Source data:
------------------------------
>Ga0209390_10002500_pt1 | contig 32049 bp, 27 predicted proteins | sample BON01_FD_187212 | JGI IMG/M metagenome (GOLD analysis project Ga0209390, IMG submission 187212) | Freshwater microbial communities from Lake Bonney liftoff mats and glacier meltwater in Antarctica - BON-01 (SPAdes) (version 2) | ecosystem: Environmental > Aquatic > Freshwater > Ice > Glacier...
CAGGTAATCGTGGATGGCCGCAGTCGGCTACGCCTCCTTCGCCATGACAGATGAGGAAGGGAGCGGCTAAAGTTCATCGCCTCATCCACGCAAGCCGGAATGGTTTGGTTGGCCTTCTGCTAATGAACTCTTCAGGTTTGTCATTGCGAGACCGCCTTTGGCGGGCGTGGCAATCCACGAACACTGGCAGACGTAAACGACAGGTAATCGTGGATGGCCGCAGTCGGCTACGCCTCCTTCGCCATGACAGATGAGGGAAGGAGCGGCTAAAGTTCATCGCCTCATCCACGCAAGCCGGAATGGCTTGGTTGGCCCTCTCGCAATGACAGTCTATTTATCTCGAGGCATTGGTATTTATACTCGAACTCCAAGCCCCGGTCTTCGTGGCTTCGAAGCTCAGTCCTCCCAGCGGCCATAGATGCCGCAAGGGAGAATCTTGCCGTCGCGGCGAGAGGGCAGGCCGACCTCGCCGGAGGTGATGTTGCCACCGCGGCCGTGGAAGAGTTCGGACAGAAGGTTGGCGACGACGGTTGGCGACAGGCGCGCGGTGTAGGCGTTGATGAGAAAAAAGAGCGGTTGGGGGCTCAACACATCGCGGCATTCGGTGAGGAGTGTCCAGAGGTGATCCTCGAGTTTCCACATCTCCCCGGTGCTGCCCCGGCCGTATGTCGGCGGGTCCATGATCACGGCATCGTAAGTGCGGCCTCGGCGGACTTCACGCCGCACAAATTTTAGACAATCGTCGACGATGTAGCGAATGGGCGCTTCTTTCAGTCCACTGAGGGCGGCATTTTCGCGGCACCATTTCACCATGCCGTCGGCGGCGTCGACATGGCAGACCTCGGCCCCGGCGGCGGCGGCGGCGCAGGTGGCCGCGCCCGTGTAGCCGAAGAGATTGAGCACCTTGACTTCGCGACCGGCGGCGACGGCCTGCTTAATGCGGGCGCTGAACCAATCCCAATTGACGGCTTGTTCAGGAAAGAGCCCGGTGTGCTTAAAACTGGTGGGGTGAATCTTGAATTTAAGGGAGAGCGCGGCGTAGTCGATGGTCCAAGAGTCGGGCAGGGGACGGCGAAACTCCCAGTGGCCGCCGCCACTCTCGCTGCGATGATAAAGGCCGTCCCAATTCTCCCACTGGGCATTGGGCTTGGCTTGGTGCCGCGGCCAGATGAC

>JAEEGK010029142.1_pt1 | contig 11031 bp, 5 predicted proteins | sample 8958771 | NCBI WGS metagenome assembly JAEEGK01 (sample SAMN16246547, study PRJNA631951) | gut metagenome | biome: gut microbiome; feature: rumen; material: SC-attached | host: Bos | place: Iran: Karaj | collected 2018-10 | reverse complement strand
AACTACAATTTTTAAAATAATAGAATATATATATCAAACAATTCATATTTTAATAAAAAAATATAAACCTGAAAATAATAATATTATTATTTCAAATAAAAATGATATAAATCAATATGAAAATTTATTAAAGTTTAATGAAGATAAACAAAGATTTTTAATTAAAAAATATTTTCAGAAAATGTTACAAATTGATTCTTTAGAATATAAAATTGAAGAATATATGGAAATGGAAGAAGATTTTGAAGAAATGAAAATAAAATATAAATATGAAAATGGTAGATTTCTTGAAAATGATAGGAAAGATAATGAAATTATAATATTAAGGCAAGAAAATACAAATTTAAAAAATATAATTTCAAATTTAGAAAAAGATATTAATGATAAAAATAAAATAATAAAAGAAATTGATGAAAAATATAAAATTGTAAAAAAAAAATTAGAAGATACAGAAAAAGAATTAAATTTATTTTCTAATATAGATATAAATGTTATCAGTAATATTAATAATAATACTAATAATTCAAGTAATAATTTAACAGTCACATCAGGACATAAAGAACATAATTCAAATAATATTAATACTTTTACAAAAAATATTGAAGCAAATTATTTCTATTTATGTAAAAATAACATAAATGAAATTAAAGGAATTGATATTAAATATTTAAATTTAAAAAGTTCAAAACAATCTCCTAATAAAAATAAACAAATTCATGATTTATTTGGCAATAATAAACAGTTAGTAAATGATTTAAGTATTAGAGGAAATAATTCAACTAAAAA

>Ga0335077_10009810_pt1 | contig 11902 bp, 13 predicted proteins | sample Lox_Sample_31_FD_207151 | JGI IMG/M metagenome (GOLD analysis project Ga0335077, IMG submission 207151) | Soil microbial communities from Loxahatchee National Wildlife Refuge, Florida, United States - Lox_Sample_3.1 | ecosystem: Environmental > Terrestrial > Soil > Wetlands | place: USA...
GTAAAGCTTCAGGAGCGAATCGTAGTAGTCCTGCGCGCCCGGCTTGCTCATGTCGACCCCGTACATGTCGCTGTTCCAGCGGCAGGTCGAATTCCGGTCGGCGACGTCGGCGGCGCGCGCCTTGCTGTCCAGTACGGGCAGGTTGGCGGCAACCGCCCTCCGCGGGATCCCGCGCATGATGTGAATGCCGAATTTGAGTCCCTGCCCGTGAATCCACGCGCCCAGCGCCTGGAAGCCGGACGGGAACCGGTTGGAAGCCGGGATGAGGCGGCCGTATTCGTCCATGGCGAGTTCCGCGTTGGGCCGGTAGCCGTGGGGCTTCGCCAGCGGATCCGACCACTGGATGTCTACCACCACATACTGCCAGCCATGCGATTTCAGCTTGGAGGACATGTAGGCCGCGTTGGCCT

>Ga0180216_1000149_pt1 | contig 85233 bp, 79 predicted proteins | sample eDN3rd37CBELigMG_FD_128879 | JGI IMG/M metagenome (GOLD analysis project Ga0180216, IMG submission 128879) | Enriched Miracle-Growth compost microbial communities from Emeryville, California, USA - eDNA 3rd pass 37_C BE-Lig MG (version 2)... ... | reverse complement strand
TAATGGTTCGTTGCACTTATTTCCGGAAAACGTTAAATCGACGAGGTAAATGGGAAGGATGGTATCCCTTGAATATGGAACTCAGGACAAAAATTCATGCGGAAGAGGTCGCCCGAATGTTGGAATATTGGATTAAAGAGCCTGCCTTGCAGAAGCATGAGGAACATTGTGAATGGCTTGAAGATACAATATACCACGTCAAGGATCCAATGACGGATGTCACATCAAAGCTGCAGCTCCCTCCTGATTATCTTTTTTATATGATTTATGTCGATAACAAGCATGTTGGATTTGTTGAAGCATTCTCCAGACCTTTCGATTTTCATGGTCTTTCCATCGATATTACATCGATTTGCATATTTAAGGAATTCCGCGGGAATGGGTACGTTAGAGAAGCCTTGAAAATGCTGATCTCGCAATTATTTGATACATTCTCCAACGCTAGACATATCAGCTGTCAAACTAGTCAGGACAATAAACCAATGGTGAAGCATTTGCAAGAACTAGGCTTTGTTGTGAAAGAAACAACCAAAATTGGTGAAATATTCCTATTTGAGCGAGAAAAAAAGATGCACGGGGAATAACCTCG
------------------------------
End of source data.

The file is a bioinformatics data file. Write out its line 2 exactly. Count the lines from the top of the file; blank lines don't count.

CAGGTAATCGTGGATGGCCGCAGTCGGCTACGCCTCCTTCGCCATGACAGATGAGGAAGGGAGCGGCTAAAGTTCATCGCCTCATCCACGCAAGCCGGAATGGTTTGGTTGGCCTTCTGCTAATGAACTCTTCAGGTTTGTCATTGCGAGACCGCCTTTGGCGGGCGTGGCAATCCACGAACACTGGCAGACGTAAACGACAGGTAATCGTGGATGGCCGCAGTCGGCTACGCCTCCTTCGCCATGACAGATGAGGGAAGGAGCGGCTAAAGTTCATCGCCTCATCCACGCAAGCCGGAATGGCTTGGTTGGCCCTCTCGCAATGACAGTCTATTTATCTCGAGGCATTGGTATTTATACTCGAACTCCAAGCCCCGGTCTTCGTGGCTTCGAAGCTCAGTCCTCCCAGCGGCCATAGATGCCGCAAGGGAGAATCTTGCCGTCGCGGCGAGAGGGCAGGCCGACCTCGCCGGAGGTGATGTTGCCACCGCGGCCGTGGAAGAGTTCGGACAGAAGGTTGGCGACGACGGTTGGCGACAGGCGCGCGGTGTAGGCGTTGATGAGAAAAAAGAGCGGTTGGGGGCTCAACACATCGCGGCATTCGGTGAGGAGTGTCCAGAGGTGATCCTCGAGTTTCCACATCTCCCCGGTGCTGCCCCGGCCGTATGTCGGCGGGTCCATGATCACGGCATCGTAAGTGCGGCCTCGGCGGACTTCACGCCGCACAAATTTTAGACAATCGTCGACGATGTAGCGAATGGGCGCTTCTTTCAGTCCACTGAGGGCGGCATTTTCGCGGCACCATTTCACCATGCCGTCGGCGGCGTCGACATGGCAGACCTCGGCCCCGGCGGCGGCGGCGGCGCAGGTGGCCGCGCCCGTGTAGCCGAAGAGATTGAGCACCTTGACTTCGCGACCGGCGGCGACGGCCTGCTTAATGCGGGCGCTGAACCAATCCCAATTGACGGCTTGTTCAGGAAAGAGCCCGGTGTGCTTAAAACTGGTGGGGTGAATCTTGAATTTAAGGGAGAGCGCGGCGTAGTCGATGGTCCAAGAGTCGGGCAGGGGACGGCGAAACTCCCAGTGGCCGCCGCCACTCTCGCTGCGATGATAAAGGCCGTCCCAATTCTCCCACTGGGCATTGGGCTTGGCTTGGTGCCGCGGCCAGATGAC